LONDON, UK — Binance, a cryptocurrency exchange, has been banned from operating in the United Kingdom by the country's markets regulator, the latest sign of a global crackdown on the crypto market.
The Financial Conduct Authority of the United Kingdom said on Saturday that Binance Markets Limited, the company's U.K. division, "is not authorised to undertake any regulated activity in the United Kingdom."
From June 30, the business, which currently offers crypto trading to Brits via its website, must include a notice in a prominent location on its website and apps that reads:
IN THE UK, BINANCE MARKETS LIMITED IS NOT PERMITTED TO ENGAGE IN ANY REGULATED ACTIVITY. Binance Markets Limited is currently not permitted to engage in any regulated activity without the FCA's prior written authorization due to the FCA's enforcement of requirements. (No other entity in the Binance Group is authorised, registered, or licenced to perform regulated activity in the United Kingdom.)
Binance, the world's largest cryptocurrency exchange by trading volume, was planning to create its own digital asset exchange in the United Kingdom. It was, however, one of numerous crypto firms that withdrew their applications to register with the FCA due to non-compliance with anti-money laundering regulations.
"Binance Markets Limited withdrew its 5MLD application on 17 May 2021 following significant interaction by the FCA," a spokesperson for the FCA told CNBC. “The action against Binance Markets Limited that was carried out today was long planned.”
The FCA representative underlined that the suspension was just temporary. Despite the fact that Binance Markets Limited is prohibited from providing regulated services in the United Kingdom, non-registered businesses can nonetheless communicate with British customers. As a result, Binance may still be able to offer cryptocurrency trading to British citizens via its website.
A Binance spokesperson told CNBC: “The FCA's notice in the United Kingdom has no bearing on Binance.com's services. We haven't changed the way we interact with our customers.”
“In engaging with regulators, we take a collaborative approach, and we take our compliance obligations extremely seriously,” the representative stated. “In this new sector, we are actively keeping informed of evolving policies, norms, and laws.”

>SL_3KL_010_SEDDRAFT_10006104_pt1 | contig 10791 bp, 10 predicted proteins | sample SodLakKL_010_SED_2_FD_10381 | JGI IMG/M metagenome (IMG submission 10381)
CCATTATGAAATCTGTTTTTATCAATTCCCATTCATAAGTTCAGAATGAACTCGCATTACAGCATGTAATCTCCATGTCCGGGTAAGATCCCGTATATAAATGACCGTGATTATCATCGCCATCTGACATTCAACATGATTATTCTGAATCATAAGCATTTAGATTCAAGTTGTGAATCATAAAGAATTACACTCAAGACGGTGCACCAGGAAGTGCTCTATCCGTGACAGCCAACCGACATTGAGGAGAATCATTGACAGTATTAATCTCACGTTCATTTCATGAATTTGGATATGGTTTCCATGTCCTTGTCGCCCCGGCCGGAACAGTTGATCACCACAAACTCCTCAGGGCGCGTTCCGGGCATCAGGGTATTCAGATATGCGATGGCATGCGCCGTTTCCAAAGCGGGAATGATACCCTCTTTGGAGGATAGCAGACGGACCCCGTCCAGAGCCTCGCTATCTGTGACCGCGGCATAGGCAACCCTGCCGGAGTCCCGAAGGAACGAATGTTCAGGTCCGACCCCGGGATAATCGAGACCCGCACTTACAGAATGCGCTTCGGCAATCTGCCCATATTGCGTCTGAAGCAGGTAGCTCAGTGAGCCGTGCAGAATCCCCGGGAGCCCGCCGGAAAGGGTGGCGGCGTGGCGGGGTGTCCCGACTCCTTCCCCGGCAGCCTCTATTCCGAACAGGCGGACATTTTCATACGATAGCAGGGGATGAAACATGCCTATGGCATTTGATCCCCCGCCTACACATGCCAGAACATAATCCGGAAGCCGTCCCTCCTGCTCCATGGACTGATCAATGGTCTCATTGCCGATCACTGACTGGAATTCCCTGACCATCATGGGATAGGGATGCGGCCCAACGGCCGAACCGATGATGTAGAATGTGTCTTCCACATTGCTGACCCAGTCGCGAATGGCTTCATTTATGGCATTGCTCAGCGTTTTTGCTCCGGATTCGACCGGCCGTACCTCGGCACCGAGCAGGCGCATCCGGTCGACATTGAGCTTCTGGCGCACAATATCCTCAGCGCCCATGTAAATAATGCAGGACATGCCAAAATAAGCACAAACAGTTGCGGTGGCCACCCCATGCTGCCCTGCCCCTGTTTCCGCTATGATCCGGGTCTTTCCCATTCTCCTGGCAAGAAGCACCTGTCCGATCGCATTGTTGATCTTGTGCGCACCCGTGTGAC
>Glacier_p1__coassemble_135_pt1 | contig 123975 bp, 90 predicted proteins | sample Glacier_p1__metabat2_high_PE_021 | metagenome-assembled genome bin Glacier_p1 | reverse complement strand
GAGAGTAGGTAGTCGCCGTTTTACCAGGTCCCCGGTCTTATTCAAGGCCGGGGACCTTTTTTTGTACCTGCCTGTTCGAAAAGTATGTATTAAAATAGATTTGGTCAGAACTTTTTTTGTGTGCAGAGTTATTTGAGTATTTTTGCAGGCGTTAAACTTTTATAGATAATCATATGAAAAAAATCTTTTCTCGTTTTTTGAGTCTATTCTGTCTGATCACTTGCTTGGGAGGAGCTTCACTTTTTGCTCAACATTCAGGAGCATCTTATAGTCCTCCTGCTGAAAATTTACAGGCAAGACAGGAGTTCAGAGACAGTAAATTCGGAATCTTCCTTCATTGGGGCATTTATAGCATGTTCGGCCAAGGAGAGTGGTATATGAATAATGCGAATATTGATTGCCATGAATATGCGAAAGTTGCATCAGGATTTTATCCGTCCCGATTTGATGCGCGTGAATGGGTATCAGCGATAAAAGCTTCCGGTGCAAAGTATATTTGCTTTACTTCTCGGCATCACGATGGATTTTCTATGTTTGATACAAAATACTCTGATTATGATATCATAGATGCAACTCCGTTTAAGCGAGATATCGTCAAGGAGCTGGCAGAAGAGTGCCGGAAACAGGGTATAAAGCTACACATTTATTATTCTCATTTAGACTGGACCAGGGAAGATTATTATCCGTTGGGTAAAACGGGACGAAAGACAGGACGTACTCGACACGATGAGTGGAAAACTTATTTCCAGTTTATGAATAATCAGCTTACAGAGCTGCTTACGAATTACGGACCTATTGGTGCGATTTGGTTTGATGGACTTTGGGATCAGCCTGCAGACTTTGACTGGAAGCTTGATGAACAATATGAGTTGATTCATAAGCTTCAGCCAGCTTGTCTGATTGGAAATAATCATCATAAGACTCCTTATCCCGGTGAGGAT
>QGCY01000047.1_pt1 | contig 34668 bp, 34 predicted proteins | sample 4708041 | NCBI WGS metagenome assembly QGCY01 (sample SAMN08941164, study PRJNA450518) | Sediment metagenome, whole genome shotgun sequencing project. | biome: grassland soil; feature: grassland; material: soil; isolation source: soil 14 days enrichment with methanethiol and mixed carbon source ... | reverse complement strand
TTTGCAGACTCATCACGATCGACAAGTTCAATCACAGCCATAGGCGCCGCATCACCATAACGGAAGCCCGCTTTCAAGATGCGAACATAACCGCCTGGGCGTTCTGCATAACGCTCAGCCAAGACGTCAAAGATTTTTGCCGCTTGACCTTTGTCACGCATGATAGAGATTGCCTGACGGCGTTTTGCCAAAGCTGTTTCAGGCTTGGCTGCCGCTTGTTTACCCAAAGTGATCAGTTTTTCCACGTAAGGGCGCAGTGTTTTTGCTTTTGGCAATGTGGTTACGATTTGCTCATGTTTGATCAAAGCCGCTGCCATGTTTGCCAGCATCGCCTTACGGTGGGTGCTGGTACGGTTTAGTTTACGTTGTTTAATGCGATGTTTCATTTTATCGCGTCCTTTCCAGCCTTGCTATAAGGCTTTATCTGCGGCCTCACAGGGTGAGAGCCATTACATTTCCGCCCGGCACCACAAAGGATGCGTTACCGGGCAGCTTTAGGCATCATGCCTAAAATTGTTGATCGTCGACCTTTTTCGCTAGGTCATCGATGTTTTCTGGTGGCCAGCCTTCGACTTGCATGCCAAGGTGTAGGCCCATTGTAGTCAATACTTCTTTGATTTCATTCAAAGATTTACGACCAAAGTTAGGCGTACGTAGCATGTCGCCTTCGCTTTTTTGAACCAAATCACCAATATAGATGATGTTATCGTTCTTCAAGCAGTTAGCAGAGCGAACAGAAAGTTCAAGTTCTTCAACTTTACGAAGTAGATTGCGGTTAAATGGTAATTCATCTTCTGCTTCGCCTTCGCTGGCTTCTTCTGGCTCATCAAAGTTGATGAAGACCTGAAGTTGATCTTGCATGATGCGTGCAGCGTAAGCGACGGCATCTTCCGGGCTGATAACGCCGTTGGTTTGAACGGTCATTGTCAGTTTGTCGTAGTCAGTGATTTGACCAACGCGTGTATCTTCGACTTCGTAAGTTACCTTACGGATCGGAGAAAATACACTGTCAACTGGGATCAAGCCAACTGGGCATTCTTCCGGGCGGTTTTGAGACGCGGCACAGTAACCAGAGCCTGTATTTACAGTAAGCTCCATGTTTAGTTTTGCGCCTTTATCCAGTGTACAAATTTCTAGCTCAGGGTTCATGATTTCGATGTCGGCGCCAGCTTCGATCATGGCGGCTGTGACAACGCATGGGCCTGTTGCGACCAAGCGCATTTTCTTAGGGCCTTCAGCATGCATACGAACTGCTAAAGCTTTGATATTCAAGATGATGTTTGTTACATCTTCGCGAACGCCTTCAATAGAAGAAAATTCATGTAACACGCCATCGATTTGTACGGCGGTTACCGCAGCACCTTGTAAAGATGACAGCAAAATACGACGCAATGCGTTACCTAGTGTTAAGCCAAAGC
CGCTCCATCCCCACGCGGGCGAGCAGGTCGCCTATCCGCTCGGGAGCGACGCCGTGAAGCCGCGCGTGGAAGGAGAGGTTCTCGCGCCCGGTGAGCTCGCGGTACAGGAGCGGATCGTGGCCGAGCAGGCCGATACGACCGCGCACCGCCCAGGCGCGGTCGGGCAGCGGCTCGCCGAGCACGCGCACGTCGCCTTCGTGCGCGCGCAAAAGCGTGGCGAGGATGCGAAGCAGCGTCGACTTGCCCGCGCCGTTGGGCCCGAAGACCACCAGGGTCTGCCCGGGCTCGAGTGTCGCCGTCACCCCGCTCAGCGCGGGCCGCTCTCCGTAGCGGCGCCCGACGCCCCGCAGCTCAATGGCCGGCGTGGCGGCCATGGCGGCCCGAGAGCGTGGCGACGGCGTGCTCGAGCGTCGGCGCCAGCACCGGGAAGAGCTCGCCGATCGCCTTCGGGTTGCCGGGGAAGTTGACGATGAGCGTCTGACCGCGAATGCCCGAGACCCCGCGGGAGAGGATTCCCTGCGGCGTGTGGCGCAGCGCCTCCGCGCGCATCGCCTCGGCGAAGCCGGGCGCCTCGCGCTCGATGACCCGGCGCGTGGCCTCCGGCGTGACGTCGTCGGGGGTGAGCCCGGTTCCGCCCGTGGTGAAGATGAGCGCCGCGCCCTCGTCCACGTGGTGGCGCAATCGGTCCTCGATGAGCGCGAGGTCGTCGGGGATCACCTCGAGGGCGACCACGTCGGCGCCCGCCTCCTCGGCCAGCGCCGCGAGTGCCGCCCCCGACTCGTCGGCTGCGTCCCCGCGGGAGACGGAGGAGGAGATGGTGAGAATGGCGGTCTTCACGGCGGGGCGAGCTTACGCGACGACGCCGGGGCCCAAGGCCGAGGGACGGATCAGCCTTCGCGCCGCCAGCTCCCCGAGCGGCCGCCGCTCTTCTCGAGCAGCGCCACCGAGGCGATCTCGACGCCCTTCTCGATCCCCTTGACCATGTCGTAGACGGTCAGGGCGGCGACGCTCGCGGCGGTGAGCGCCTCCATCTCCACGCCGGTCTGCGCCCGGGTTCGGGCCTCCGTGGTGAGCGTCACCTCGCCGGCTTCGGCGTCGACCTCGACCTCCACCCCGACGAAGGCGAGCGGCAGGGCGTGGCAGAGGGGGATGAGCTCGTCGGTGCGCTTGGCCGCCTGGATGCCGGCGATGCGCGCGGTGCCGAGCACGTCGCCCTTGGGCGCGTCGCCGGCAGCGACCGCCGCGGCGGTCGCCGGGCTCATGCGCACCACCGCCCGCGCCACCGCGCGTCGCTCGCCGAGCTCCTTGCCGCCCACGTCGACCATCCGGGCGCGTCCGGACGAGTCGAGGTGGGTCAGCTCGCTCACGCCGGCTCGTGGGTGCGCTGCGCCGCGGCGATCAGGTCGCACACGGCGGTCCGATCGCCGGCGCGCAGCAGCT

“Binance is not permitted to engage in regulated operations in the United Kingdom, according to the Financial Conduct Authority (FCA),” Laith Khalaf, financial analyst at AJ Bell, said via email. “While providing access to cryptocurrencies is not a regulated activity in and of itself, issuing derivatives is, and this is likely the activity that the FCA is targeting.”
The Financial Conduct Authority (FCA) isn't the only government entity pushing down on the cryptocurrency industry.
Last week, Japan's Financial Services Agency issued a warning that Binance was operating without its licence in the country.
Meanwhile, China has stepped up its attempts to combat cryptocurrency speculation, ordering digital currency miners to suspend operations in a number of regions and advising banks and payment companies not to offer crypto-related services.
The embryonic crypto sector has been pushed down by increased regulatory scrutiny. Bitcoin had a strong start to the year, rising to about $65,000 in April, an all-time high. However, it has nearly half in value since then, selling at $34,783 as of Monday morning.
“This isn't a watershed moment in regulation that will kill the crypto boom, but it is part of a growing trend of regulatory intervention in crypto markets,” Khalaf added, referring to the FCA's Binance limits.
“The idea that policymakers will just allow a decentralised shadow payments system to evolve without any regulatory control is ludicrous, and as cryptoasset use grows, we can anticipate more stringent regulation to follow.”